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No Let Up in Bosnian Fighting on Eve of Peace Talks

By Kim Murphy
Los Angeles Times

MOSTAR, Bosnia-Herzegovina

A day before Bosnia's warring factions were to meet in Geneva to accept or reject a plan for ending 17 months of civil war, there did not appear Sunday to be much enthusiasm for peace in this city that is one of the main flash points of the conflict.

Spanish peacekeeping troops remained trapped for the fourth straight night on the east side of Mostar. Muslims were holding them hostage for protection from the Croats, though the Spanish unit announced it would maintain a permanent military presence on both the Croat and Muslim sides of the city in an attempt to halt the fighting.

The deadly game of tit-for-tat that has turned much of the city into rubble, sandbag piles and burned skeletons of buildings continued unabated, three days after the cease-fire that opened the way for the United Nations to enter Mostar on Thursday.

Near one ruined building, a group of Croat soldiers sat playing cards in the dappled afternoon light, cheerfully unmindful of the front line just 50 meters away. There, despite the half-hearted cease-fire, Muslims and Croats were enthusiastically exchanging anti-aircraft and small-arms fire, punctuated by the thud and boom of an occasional mortar round. Screeching NATO patrol planes played harmony.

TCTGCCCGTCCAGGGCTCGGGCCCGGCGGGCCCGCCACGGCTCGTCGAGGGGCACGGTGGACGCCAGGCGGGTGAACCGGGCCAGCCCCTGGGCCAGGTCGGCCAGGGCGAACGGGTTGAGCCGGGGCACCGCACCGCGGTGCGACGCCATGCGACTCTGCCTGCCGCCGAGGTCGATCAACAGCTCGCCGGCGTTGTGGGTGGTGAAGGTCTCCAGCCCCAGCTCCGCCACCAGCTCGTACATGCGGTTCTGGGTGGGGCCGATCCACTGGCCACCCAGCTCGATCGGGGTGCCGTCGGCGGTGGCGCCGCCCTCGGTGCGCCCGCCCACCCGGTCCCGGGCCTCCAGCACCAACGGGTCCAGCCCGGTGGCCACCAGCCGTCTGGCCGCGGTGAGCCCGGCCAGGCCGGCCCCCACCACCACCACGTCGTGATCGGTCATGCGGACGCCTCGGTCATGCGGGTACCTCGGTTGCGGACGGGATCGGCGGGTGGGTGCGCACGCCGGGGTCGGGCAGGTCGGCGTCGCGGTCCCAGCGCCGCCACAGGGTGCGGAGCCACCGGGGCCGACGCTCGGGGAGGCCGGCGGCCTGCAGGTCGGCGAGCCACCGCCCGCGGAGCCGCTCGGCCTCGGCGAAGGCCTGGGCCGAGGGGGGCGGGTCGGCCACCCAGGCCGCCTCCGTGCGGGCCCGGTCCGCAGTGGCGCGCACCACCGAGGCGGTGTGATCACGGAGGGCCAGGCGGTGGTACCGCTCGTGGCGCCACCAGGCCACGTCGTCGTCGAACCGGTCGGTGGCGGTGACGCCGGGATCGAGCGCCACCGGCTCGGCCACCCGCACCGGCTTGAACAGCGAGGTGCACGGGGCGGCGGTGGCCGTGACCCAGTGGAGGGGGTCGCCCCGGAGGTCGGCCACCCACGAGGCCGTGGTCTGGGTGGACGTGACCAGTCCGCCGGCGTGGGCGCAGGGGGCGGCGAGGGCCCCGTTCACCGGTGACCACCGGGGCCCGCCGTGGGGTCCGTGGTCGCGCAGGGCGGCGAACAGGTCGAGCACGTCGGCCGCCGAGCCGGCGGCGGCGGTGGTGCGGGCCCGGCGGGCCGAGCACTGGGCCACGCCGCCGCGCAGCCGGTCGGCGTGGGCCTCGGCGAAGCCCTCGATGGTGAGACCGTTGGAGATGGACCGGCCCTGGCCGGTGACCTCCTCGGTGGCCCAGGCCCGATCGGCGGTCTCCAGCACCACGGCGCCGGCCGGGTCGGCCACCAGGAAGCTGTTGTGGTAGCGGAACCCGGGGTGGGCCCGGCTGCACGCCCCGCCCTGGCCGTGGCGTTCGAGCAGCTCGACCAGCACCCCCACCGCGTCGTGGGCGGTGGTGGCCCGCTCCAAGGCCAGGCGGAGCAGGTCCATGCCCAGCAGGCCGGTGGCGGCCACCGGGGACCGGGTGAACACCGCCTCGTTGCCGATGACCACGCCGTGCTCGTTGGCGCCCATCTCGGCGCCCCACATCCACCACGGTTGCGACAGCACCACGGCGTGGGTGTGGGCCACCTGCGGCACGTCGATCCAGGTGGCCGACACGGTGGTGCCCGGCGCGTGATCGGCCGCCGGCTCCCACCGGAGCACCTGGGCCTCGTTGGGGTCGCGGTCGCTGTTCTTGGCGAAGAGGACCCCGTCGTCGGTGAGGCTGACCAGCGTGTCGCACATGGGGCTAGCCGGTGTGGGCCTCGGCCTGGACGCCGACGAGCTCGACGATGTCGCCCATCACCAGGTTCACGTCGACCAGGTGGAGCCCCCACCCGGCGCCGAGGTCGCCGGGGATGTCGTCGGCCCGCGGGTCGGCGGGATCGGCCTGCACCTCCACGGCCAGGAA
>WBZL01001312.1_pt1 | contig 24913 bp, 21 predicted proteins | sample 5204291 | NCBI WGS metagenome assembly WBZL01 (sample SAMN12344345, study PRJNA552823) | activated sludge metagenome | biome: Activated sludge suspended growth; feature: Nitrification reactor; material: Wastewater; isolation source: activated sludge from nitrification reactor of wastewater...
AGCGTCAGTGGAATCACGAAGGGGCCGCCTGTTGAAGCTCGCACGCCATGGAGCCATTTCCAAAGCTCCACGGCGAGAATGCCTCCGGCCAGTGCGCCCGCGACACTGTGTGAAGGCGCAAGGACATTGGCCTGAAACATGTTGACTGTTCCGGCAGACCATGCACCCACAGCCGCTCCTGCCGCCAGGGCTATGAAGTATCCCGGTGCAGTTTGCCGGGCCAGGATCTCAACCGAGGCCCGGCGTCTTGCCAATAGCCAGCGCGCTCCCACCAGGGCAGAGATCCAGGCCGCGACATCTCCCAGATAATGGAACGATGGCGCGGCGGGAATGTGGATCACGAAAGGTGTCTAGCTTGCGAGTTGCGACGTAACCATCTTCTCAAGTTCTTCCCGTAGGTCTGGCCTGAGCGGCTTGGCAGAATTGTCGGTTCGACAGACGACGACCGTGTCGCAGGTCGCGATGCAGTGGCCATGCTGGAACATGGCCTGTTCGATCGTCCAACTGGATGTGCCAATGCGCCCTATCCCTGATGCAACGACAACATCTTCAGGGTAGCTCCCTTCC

As a group of people approached down an alley, the Croat soldiers threw down their cards, rose and screamed a warning: "Snipers!" One of the soldiers lunged at the man heading the group, which had wandered into the deadly path of a sniper's nest. Three people had died in the alley in the past two days.

Tears of fury welled in the old soldier's eyes as he chastised the unwary approacher. His hand suddenly went for his gun, and it seemed he would shoot the man who had allowed a Muslim sniper a chance to kill him. The other soldiers wrestled him away. One of the men who died was the soldier's friend, and his son fell to another sniper's bullet, they explained.

Then the card game began again.

Croat military leaders tended to grin when asked if this is what a cease-fire is like. Incoming rounds, fired from the Muslim area of eastern Mostar, they described as "provocations." The much more frequent boom of outgoing artillery from Croat lines was called "response to provocations."

Here, in the heart of what Bosnian Croats hope to make their capital city, there was derision for the Geneva peace plan's proposal to turn warring Mostar into a united city administered by the European Community.